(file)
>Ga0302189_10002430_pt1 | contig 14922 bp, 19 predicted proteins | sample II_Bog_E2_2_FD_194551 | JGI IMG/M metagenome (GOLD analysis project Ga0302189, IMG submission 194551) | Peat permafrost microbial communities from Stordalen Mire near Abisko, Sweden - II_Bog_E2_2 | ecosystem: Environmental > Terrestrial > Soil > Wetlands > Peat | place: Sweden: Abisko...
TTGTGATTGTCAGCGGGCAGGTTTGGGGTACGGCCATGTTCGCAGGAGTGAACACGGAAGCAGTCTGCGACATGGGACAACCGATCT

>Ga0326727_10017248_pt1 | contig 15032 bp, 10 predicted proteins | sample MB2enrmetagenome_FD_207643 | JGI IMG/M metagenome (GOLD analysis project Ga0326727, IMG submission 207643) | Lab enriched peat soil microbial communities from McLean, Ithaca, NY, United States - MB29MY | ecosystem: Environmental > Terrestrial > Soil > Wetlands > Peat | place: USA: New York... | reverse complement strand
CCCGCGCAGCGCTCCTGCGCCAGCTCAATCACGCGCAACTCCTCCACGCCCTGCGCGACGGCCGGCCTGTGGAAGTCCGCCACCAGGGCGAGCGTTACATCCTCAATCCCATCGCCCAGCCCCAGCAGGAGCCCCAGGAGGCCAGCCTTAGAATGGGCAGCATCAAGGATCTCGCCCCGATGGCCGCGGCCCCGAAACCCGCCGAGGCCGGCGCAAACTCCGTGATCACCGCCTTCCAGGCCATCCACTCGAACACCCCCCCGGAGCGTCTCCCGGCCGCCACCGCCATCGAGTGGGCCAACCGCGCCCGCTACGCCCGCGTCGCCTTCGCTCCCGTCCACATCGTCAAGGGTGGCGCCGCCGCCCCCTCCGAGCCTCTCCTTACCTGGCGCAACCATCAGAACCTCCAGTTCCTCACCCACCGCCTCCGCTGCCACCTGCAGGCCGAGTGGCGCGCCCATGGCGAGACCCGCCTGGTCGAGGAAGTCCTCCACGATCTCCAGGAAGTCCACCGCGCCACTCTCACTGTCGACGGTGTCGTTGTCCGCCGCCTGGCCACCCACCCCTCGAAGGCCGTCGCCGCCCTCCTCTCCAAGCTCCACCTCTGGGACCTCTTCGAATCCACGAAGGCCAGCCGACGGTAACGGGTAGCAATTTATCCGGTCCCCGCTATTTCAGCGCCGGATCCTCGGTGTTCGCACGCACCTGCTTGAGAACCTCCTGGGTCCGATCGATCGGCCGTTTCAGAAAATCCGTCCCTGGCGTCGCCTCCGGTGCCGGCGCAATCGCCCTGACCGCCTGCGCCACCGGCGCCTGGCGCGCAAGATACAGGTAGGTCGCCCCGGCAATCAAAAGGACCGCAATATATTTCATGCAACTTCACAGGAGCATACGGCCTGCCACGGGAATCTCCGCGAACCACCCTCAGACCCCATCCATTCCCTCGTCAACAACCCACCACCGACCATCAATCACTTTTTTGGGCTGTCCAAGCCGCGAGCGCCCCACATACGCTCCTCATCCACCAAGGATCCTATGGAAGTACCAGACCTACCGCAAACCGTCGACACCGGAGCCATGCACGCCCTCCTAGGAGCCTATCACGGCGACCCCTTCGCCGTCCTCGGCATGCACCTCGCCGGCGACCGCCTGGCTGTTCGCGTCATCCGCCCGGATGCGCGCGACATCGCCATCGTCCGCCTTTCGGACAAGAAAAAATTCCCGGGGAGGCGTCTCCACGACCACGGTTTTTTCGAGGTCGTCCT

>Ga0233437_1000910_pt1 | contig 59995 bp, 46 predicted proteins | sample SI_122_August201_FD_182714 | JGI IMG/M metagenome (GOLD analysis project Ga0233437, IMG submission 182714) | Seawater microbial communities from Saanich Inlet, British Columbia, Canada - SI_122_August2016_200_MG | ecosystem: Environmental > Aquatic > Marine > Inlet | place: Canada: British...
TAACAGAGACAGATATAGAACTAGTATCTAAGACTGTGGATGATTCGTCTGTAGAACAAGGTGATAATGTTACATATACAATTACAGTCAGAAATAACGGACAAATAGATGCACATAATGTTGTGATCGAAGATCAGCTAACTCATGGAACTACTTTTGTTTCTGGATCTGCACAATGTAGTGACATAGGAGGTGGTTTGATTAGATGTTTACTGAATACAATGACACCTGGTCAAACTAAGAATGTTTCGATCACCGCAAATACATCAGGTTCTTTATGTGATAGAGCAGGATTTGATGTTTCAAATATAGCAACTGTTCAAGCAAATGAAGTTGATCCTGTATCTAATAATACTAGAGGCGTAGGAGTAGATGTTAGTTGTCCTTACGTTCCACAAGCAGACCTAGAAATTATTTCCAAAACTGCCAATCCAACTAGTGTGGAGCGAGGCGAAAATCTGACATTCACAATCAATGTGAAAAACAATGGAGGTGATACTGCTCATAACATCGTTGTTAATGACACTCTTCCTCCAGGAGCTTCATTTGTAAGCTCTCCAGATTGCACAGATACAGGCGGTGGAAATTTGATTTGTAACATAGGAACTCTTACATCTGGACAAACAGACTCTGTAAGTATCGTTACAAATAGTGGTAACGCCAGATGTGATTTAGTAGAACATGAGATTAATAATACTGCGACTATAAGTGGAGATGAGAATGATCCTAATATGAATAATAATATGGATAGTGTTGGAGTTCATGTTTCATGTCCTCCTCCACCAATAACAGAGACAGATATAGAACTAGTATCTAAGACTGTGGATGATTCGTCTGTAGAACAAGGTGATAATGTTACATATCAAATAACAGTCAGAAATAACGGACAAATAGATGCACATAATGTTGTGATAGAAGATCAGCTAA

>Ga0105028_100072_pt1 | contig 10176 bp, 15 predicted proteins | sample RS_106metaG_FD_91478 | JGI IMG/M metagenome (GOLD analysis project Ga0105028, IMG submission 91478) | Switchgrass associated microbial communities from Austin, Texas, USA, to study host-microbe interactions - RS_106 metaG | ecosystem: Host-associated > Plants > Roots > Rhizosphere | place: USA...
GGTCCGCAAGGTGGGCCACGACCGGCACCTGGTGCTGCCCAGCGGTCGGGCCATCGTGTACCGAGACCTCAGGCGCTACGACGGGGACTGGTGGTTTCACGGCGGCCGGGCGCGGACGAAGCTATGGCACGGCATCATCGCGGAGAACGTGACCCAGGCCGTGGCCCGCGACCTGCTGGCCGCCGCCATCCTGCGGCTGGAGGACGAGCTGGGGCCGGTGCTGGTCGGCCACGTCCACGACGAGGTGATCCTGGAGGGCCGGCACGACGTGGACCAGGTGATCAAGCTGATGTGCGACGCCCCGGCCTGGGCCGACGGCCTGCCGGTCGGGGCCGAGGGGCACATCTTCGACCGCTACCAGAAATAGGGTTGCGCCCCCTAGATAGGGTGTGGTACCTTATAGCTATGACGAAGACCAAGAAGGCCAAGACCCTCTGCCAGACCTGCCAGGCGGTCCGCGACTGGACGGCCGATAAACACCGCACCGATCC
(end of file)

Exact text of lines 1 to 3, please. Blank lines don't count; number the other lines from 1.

>Ga0302189_10002430_pt1 | contig 14922 bp, 19 predicted proteins | sample II_Bog_E2_2_FD_194551 | JGI IMG/M metagenome (GOLD analysis project Ga0302189, IMG submission 194551) | Peat permafrost microbial communities from Stordalen Mire near Abisko, Sweden - II_Bog_E2_2 | ecosystem: Environmental > Terrestrial > Soil > Wetlands > Peat | place: Sweden: Abisko...
TTGTGATTGTCAGCGGGCAGGTTTGGGGTACGGCCATGTTCGCAGGAGTGAACACGGAAGCAGTCTGCGACATGGGACAACCGATCT

>Ga0326727_10017248_pt1 | contig 15032 bp, 10 predicted proteins | sample MB2enrmetagenome_FD_207643 | JGI IMG/M metagenome (GOLD analysis project Ga0326727, IMG submission 207643) | Lab enriched peat soil microbial communities from McLean, Ithaca, NY, United States - MB29MY | ecosystem: Environmental > Terrestrial > Soil > Wetlands > Peat | place: USA: New York... | reverse complement strand